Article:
Why would St.George’s Cross make a Muslim, born and raised in England, whose own flag bears the cross of St.George, feel socially excluded? Unless it’s a self imposed exclusion. KGS
NOTE: Imagine an American flying a flag outside a partially built mosque, and being arrested for flying it while protesting the way a building permit was acquired. Unbelievable.
St George’s flag protest lands in court
THE English Defence League staged a protest in Reading today (Thursday) in support of a man arrested after hanging a St George’s flag outside a mosque.
Around 20 members of the controversial campaign group came from across the South East to demonstrate outside Reading Magistrates’ Court monitored by a heavy police presence.
Among them was co-founder Tommy Robinson, who told The Chronicle: “Our argument is with militant Islam. What’s far right about protecting women’s rights and gay people’s rights? The problem is the teachers of Islam, it’s got nothing to do with your colour. It all comes back to the Koran.”
Inside the court 37-year-old Tilehurst man Ronald Peterson was on trial for religiously aggravated harassment. The court heard he went to the partially built mosque in Oxford Road, west Reading, on May 30 to protest over the way its planning application was handled by the borough council.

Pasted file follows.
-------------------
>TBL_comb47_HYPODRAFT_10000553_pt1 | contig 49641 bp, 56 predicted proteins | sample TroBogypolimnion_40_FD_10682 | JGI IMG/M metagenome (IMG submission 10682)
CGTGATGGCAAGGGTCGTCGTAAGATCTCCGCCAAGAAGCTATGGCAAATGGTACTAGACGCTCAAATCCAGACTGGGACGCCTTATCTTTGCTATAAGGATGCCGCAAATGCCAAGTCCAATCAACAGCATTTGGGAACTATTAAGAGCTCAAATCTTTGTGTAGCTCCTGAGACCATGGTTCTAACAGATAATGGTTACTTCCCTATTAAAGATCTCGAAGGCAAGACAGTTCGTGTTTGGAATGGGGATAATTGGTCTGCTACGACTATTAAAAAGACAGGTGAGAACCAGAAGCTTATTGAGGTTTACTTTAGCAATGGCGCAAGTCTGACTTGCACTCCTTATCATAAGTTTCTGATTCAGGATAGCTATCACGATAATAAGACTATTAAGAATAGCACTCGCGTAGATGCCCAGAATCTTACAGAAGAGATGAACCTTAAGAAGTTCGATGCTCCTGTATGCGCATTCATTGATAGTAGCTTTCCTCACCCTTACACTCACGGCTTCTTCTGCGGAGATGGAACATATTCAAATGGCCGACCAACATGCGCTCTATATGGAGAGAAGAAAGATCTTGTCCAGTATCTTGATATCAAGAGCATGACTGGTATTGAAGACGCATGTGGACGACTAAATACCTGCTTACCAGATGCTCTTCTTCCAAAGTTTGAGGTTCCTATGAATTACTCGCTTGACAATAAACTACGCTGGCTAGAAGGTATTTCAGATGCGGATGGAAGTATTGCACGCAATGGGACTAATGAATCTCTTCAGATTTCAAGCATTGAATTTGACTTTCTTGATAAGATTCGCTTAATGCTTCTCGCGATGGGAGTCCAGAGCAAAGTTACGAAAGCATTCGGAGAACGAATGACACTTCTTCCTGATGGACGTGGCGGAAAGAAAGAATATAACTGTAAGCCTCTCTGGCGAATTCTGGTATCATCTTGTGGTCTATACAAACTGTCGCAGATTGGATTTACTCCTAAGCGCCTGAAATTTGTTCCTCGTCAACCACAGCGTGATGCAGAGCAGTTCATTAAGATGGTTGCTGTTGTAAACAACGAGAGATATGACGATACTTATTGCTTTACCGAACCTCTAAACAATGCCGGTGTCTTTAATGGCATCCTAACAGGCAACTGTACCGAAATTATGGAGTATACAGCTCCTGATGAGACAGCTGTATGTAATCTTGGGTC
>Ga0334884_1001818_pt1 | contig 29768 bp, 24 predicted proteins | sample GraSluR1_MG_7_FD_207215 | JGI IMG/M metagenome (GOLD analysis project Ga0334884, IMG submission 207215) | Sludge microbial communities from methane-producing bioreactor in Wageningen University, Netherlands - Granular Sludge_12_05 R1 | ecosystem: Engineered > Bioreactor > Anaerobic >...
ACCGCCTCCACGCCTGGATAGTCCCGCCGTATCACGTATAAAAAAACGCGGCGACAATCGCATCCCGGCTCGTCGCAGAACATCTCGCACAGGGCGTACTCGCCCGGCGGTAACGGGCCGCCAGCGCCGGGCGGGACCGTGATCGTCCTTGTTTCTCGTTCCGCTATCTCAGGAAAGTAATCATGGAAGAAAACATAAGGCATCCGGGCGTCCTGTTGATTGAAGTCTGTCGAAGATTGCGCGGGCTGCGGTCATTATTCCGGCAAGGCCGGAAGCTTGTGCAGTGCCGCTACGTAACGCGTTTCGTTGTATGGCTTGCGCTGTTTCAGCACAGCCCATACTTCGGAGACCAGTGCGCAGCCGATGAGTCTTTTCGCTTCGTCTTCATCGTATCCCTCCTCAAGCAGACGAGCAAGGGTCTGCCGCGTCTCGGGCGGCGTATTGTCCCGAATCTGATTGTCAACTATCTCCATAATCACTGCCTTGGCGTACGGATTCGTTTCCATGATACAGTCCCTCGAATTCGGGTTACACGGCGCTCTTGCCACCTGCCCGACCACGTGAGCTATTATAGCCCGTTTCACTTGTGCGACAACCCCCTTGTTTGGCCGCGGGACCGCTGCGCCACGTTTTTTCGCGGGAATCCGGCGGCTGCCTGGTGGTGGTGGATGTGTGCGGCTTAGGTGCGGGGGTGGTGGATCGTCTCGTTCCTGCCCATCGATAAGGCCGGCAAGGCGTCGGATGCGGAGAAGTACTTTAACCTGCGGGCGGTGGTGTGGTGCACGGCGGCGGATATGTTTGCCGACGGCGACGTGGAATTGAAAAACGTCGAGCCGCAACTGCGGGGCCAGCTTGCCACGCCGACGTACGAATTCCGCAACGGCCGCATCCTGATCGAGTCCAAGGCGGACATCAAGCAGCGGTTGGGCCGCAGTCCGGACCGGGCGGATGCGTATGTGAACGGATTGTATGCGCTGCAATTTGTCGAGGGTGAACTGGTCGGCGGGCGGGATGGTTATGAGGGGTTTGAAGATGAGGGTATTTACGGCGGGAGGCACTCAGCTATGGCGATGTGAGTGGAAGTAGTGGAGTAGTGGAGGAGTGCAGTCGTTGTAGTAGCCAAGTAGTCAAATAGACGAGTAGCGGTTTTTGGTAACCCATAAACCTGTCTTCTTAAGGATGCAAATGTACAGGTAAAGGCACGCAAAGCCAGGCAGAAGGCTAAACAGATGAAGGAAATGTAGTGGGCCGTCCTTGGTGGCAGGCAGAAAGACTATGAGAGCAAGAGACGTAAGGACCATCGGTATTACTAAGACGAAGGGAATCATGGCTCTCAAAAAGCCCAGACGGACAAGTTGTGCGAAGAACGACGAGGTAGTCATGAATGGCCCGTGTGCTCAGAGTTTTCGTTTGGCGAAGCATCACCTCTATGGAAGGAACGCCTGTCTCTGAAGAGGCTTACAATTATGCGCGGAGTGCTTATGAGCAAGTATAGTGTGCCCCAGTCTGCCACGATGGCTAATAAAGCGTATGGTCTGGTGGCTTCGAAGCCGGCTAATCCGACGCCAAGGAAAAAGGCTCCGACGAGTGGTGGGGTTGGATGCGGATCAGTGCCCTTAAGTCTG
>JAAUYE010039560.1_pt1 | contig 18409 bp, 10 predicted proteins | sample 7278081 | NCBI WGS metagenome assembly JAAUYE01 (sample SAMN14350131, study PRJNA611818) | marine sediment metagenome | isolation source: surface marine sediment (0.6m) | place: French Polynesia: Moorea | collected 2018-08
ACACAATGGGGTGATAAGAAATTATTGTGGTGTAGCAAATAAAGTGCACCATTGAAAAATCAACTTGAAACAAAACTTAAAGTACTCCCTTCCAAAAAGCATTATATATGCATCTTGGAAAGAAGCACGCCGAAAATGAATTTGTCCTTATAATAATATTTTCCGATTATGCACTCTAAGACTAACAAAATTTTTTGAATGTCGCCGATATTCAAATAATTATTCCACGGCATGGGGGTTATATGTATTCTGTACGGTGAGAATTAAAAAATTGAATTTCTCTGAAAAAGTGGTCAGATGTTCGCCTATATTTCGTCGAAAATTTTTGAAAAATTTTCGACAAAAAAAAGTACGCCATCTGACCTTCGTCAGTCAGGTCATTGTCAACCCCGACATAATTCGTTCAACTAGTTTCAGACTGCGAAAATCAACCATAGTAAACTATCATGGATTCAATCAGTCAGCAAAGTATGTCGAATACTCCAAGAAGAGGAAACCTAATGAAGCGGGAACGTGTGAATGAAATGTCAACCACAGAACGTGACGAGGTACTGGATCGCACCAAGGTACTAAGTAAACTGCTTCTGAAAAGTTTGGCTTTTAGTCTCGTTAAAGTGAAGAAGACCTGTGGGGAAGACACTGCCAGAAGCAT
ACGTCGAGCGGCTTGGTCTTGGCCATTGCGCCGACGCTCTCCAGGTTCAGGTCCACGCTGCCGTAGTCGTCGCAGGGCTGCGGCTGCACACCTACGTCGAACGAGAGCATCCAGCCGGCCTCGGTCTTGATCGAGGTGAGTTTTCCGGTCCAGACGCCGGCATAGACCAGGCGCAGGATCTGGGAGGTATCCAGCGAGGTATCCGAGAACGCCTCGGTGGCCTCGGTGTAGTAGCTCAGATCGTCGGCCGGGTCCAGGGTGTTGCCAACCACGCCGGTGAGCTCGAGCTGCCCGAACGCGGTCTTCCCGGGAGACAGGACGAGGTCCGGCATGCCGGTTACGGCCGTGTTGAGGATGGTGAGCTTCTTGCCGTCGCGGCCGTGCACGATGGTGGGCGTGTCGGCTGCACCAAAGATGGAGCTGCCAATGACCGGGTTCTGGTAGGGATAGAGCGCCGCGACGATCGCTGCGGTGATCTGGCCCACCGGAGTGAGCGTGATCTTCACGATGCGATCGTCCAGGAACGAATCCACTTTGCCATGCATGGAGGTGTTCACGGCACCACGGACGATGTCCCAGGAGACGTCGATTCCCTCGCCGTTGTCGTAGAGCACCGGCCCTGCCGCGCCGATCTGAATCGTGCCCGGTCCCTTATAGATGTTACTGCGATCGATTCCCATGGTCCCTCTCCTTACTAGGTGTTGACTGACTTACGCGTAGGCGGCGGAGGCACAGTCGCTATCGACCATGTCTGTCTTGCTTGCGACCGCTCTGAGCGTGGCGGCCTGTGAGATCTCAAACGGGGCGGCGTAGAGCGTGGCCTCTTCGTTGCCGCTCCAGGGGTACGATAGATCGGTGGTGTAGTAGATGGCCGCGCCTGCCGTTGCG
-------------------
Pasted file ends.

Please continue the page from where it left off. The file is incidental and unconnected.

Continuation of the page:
Peterson, with two other men, draped the St George’s flag on a fence, posed for pictures and chanted “E, E, E.D.L” and “England”.
Witness Urfan Azad, 32, told the court he was in the nearby Reading Tea House and went outside after hearing the chanting.
He said he dialled 999 because he was concerned the situation could escalate, and added: “My concern was the flag needed to be taken off the fence because it might be seen by Muslims as a religious symbol. I felt upset about the whole incident. I’m British myself, I was born in Reading. It’s made me feel a bit socially excluded.”
Police arrived on the scene within minutes and, without warning him or giving him a chance to move on, arrested Peterson on the spot. Sgt Lee Barnham said he spoke to Mr Azad, and added: “He was offended by the use of what he considered to be a religious cross against the site of worship.
“It was clear he was upset and felt intimidated. I was satisfied an offence under the public order act had been committed.”